In a report that was published today in the journal Science, a behavioral ecologist at the University of Knoxville, Tennessee, Liz Derryberry, shared her findings on how the coronavirus lockdown increased the quality and proficiency of birds in urban areas in San Francisco. Derryberry had been studying white-crowned sparrows and the effect of urban noise on their communication system for decades.
The behavioral biologist stated that she decided to study the changes, if any, in the communication system of birds in the urban areas in San Francisco when she read an unusual report about coyotes crossing the Golden Gate Bridge in March as a result of restricted human movement and activities. She said that she expected changes in the songs of white-crowned sparrows but she was shocked by the vast difference her findings showed.
Male birds depend largely on their songs to protect their territories and make themselves appealing to females. The birds, Derryberry said, had to star in their voices before the pandemic which drastically reduced the quality and efficiency of the songs they produced. With the drastic reduction in noise pollution from vehicles and other motorized implements, the researcher’s finding revealed that the new songs of the birds were of higher quality, carried more information, and traveled twice as far as before the pandemic, National Geographic wrote.
“The pandemic has given us the chance to determine the extent of our activities and noise pollution on birds,” Derryberry said.
The research is not the first of its kind. There had been other researchers studying the effect of the pandemic on wildlife. Some of these researches have shown that the noises produced by ships drown out whale songs and that bat sonar are flattened by automobile traffic. Derryberry stated that these reports should enable us to make certain changes to our lifestyles and activities to help preserve wildlife.
A postdoctoral student at California Polytechnic State University, Jenny Phillips who is also Derryberry’s former Ph.D. student made contributions to the research by recording the songs of birds in urban as well as rural areas in San Francisco. Her recordings during the pandemic were then compared to the songs of the birds before the pandemic. Derryberry said that surprisingly, the songs of the birds in the rural area did not change while the songs of those in urban areas in San Francisco improved dramatically.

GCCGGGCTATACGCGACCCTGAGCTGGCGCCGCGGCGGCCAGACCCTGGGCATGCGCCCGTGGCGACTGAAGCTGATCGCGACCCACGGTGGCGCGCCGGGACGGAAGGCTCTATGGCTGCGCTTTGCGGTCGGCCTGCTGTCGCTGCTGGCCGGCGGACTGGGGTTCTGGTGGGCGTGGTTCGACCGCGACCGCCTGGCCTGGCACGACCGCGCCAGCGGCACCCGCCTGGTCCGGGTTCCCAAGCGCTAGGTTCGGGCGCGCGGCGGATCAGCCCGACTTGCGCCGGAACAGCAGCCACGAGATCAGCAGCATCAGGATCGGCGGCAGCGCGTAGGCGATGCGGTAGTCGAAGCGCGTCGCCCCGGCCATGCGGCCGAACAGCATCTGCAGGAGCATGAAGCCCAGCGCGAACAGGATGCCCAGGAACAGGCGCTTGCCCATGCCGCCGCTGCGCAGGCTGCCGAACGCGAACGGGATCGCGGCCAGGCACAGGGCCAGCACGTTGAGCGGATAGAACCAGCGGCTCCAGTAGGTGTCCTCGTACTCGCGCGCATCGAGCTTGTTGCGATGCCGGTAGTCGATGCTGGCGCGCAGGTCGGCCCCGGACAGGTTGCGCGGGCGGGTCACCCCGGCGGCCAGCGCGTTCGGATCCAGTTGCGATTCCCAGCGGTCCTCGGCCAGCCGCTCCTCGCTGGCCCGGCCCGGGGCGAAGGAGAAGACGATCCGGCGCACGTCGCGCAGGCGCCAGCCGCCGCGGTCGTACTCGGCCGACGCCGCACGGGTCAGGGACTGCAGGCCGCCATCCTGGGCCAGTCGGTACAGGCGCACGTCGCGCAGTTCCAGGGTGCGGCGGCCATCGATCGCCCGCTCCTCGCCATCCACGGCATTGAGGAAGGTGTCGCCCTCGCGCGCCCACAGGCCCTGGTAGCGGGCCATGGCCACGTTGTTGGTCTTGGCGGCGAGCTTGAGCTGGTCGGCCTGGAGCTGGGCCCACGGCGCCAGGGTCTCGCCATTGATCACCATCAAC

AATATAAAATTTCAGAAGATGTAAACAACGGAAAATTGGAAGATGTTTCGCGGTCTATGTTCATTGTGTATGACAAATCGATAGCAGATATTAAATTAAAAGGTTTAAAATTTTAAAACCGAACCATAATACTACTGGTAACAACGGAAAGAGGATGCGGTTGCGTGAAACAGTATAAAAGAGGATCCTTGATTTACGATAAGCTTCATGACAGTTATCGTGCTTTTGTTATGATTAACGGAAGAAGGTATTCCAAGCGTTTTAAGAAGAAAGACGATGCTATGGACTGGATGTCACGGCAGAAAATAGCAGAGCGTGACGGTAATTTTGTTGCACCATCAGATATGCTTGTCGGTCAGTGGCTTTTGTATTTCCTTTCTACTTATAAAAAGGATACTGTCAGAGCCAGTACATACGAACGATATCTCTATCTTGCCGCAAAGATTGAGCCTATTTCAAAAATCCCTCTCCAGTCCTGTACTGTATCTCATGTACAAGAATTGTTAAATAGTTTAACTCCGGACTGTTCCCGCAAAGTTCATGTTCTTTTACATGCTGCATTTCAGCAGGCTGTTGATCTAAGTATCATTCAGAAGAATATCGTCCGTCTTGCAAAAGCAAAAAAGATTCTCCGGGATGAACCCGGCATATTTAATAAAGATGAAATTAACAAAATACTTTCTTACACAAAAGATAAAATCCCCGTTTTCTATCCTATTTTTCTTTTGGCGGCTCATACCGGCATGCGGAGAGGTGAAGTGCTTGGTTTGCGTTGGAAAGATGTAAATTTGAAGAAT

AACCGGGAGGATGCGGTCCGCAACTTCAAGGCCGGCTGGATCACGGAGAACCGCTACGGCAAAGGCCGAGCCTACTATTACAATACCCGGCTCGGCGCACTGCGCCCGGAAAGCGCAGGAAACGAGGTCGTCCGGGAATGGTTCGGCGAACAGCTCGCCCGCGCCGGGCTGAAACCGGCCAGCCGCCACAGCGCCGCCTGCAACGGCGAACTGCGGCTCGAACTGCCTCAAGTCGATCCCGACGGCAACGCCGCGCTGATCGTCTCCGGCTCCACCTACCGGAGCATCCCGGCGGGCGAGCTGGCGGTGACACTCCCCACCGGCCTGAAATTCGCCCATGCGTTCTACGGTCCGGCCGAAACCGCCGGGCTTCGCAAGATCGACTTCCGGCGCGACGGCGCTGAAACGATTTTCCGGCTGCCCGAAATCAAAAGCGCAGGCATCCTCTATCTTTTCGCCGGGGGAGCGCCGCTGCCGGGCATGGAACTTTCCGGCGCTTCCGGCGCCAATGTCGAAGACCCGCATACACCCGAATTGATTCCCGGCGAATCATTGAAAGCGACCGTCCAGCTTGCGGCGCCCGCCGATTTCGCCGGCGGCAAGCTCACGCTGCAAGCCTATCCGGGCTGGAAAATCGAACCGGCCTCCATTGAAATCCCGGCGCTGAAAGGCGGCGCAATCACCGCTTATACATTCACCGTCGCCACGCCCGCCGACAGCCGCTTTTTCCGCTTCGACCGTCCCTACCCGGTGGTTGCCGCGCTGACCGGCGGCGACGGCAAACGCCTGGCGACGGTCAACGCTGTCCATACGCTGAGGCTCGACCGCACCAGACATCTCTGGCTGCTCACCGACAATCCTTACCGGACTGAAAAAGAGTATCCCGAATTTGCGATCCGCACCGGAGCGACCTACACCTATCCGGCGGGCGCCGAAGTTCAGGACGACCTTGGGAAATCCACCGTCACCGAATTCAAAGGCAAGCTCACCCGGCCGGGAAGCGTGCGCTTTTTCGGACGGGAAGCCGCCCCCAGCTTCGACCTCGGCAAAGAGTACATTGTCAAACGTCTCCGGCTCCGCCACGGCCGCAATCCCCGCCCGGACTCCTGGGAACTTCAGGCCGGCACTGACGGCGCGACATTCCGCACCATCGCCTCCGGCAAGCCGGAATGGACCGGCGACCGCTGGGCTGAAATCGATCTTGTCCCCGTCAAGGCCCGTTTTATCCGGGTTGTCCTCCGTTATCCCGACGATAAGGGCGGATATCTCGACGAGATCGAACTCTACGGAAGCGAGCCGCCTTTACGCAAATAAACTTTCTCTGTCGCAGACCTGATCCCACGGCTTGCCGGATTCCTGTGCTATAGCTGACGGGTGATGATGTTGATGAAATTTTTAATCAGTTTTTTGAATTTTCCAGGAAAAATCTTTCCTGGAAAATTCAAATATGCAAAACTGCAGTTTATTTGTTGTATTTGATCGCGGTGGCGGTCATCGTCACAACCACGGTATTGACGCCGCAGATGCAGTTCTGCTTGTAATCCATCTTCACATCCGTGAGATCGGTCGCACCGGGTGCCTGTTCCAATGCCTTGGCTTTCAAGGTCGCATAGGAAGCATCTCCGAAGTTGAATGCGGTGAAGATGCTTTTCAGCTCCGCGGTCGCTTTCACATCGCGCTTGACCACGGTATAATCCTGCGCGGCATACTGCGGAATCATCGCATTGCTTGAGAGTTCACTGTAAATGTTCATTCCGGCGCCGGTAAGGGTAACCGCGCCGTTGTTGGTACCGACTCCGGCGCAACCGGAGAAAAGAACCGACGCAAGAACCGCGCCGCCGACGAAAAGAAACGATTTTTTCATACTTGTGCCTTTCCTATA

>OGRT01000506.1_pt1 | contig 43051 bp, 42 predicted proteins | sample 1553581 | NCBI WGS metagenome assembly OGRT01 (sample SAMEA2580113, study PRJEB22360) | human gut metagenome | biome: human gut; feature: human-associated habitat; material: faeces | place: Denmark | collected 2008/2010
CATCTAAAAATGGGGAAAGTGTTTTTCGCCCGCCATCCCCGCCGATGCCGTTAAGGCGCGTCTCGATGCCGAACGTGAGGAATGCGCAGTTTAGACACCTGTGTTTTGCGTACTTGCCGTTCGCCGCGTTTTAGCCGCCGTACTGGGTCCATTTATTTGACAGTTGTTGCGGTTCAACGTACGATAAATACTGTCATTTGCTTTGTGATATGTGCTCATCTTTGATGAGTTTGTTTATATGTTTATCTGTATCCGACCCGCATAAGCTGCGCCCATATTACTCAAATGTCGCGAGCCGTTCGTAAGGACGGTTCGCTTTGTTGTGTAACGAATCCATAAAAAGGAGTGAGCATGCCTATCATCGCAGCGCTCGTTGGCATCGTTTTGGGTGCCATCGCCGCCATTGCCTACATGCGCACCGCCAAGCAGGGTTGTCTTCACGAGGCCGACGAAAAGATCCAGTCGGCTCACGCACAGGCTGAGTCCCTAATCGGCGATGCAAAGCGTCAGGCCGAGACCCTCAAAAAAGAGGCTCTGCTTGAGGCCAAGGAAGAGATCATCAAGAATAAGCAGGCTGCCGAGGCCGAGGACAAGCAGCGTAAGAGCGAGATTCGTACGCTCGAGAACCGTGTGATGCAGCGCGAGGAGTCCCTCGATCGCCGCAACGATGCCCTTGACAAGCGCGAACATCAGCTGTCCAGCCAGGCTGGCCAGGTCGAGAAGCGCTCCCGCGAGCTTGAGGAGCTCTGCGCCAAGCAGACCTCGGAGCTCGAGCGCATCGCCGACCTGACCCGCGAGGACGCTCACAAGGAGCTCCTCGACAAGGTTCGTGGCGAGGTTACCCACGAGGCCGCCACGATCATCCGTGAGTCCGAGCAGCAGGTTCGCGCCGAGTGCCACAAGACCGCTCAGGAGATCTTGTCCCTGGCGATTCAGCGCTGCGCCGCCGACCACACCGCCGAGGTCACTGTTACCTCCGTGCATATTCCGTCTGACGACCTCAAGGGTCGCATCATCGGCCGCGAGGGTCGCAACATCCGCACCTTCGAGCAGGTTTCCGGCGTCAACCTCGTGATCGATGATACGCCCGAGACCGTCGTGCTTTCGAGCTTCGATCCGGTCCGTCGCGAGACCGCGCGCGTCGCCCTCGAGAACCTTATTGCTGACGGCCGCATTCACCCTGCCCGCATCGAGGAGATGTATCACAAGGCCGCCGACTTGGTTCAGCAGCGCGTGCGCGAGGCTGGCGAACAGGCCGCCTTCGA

Sue Anne Zollinger, a behavioral physiologist at Manchester Metropolitan University in the United Kingdom, who also studies noise pollution in city birds stated that she was quite excited by the findings.
“There was such a huge difference in the birds in urban areas,” Zollinger said. “This was quite surprising as we expected a difference but certainly nothing this huge.”
Zollinger also reported her findings on the effects of vehicle noises on great tits sounds in the Dutch city of Leiden. Her findings show that great tits were emphasizing higher-pitched notes in their songs. She stated that the birds showed increased cortisol levels and decreased growth rate. The activities of man, if left unchecked, could lead to health issues such as a shorter life span for the birds.
Megan McKenna applauds the findings of Zollinger’s research. McKenna who works at Hopkins Marine Station at Stanford University is a noise pollution and animal communication, expert. She stated that calmer and more sensitive birds should also be studied for the effects of the pandemic.
Liz Derryberry suggested that noise pollution should be reduced in urban dwellings to help animals as well as humans. This, she said can be done through the creation of traffic-free zones or periods in busy cities. This development, she stated, will help preserve wildlife as well as humans who have come to realize the beauty and essence of nature and wildlife.